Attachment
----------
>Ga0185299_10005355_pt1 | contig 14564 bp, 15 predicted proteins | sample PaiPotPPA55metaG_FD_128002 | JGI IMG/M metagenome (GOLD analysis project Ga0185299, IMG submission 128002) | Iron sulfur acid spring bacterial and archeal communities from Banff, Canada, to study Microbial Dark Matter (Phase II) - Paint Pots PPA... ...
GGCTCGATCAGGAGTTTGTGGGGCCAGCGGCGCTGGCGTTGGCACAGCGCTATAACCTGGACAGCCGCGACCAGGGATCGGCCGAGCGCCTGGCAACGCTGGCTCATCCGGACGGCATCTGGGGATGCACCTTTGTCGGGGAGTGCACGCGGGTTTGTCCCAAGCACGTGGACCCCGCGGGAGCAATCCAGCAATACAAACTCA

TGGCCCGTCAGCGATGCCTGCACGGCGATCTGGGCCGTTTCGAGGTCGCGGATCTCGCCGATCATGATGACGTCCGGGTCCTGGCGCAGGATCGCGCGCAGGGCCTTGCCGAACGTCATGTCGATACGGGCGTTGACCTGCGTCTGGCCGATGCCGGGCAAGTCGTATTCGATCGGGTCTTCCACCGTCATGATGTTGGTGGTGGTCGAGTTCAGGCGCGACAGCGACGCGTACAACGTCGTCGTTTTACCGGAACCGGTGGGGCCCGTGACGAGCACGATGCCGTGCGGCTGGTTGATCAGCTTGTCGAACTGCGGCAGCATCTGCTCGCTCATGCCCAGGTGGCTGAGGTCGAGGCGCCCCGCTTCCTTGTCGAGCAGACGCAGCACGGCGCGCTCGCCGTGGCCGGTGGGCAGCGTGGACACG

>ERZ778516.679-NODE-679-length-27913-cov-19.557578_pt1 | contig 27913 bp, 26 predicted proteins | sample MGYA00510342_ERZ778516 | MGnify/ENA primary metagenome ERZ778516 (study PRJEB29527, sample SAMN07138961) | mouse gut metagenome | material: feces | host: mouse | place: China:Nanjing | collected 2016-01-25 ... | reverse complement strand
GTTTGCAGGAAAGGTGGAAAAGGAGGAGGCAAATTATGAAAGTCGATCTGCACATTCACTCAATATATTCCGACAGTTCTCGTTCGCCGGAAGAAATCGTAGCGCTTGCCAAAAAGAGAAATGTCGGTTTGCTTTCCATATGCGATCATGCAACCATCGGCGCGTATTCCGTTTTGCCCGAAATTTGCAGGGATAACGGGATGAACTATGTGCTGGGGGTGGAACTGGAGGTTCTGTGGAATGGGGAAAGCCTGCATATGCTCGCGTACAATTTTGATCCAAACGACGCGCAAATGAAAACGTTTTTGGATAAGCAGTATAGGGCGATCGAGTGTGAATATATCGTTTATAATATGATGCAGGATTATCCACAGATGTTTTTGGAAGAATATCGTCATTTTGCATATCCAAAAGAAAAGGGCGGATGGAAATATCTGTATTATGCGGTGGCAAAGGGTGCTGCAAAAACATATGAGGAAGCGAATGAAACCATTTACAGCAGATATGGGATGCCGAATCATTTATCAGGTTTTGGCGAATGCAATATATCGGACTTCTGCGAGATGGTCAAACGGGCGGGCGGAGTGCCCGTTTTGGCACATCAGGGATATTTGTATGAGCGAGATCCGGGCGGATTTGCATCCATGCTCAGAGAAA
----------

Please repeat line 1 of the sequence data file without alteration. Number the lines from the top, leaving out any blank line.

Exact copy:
>Ga0185299_10005355_pt1 | contig 14564 bp, 15 predicted proteins | sample PaiPotPPA55metaG_FD_128002 | JGI IMG/M metagenome (GOLD analysis project Ga0185299, IMG submission 128002) | Iron sulfur acid spring bacterial and archeal communities from Banff, Canada, to study Microbial Dark Matter (Phase II) - Paint Pots PPA... ...